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I understand that after deletion you have to retrace to update ancestors and after insertion you do the similar however at most one rotation will be performed.

The question is why is there the difference in number of potential rotations for these two operations.

To me it seems like these operations should be the reverse of each other but this difference in their properties suggests they're not. Why?

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Adding one element to a set, versus deleting one element from a set, are indeed rather symmetric operations. You are right.

However, in the case where the sets are represented by a tree, the two operations turn out to be asymmetric. When adding an item one branch may be too long, and one well-chosen rotation will rebalance. When deleting an item one branch may be too short, and the local rotation needed to rebalance will change the height of the current tree, so we may be forced to repeat rotating at other spots.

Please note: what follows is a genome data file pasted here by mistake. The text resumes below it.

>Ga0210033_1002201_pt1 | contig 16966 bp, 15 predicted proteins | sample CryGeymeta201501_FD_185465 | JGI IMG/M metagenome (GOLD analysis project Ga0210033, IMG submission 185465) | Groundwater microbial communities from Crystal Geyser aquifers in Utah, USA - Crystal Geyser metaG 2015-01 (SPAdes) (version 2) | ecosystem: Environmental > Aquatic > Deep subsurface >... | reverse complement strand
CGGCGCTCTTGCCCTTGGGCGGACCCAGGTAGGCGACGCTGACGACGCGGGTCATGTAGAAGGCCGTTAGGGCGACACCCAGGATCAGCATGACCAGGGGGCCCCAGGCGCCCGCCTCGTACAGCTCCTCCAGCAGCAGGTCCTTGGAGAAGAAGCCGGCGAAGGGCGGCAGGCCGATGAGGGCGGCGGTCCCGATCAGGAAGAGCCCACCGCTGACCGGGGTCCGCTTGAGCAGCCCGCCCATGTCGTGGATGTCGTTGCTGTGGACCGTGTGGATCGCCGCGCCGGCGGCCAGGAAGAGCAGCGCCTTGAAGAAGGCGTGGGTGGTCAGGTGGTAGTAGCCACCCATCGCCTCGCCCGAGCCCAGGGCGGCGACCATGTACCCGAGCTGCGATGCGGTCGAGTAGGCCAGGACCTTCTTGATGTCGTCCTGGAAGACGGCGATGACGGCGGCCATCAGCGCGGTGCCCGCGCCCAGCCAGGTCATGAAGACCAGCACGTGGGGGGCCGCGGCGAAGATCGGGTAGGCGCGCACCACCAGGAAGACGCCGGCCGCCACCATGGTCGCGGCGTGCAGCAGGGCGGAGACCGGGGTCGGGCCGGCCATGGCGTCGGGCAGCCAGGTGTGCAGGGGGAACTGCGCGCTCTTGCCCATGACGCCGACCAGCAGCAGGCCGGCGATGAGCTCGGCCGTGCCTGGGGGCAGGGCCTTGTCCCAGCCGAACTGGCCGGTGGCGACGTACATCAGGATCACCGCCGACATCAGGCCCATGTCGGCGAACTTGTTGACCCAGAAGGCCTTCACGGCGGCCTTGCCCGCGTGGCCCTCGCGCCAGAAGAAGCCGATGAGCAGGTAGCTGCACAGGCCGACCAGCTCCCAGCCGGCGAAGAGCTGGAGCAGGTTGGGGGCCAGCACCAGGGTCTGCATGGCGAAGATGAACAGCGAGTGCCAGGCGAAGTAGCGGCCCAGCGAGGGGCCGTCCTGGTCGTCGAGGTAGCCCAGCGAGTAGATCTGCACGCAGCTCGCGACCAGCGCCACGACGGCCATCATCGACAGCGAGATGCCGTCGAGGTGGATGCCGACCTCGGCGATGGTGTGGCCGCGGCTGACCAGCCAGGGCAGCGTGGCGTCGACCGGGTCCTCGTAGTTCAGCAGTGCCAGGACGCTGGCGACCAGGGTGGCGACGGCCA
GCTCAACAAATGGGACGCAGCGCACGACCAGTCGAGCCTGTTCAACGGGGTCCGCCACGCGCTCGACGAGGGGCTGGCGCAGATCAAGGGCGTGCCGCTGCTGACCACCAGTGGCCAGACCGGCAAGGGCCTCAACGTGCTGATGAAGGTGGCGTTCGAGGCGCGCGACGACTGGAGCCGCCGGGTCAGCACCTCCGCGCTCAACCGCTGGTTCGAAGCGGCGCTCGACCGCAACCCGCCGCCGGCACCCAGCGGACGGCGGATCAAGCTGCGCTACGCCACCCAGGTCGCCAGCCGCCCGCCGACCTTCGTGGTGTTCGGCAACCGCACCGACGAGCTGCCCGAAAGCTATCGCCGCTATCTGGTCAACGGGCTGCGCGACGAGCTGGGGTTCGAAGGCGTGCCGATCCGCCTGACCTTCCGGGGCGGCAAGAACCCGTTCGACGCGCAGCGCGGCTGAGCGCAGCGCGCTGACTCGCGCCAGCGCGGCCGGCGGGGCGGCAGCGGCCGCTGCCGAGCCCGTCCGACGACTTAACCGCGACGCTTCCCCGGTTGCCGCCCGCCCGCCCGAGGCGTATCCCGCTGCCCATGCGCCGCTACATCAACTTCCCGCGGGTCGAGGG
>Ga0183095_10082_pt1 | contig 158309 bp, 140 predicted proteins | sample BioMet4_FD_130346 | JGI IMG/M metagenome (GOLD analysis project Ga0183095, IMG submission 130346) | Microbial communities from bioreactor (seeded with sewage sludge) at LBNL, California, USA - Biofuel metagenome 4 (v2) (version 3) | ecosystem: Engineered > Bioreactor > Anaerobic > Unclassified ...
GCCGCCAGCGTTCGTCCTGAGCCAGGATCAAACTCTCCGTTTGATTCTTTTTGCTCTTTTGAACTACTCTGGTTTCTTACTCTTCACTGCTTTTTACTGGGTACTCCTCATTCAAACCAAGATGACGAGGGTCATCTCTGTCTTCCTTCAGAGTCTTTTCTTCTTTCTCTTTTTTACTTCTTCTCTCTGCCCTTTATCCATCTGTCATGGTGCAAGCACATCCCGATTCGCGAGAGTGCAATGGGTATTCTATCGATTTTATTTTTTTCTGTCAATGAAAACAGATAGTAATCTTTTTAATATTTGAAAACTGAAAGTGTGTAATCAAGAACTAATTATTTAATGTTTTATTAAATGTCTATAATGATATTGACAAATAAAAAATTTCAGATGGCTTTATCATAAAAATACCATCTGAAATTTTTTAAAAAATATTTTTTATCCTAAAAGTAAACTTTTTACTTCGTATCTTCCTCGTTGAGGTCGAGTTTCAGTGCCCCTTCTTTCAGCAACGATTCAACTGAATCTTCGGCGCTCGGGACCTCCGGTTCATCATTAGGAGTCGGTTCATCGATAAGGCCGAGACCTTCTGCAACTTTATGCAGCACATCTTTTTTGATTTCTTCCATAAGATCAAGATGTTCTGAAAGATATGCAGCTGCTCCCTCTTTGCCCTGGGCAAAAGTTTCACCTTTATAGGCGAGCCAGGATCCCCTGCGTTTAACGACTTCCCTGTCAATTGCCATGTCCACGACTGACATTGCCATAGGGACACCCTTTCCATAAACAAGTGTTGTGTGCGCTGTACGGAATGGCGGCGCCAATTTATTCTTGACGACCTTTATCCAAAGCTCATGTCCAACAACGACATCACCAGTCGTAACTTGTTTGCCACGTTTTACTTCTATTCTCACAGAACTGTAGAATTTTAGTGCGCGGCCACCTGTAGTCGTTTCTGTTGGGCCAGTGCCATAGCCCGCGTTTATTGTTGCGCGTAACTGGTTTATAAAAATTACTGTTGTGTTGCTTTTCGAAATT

So it seems that "too long" and "too short" are not symmetric for tree rotations.

There are various other set representations that are not symmetric with adding and deleting.

We can keep sets as unordered arrays. Adding is easy, just put a new item at the end. Deleting is slightly harder. Assuming we have actually found the item, it is removed in the array, and then the last item is moved to the open spot.

We can also keep sets as hash-tables, with open adressing. Then adding has a standard solution, but deleting is hard, as doing it in the naive way may make other items untraceable (when we have a method other than linear probing).

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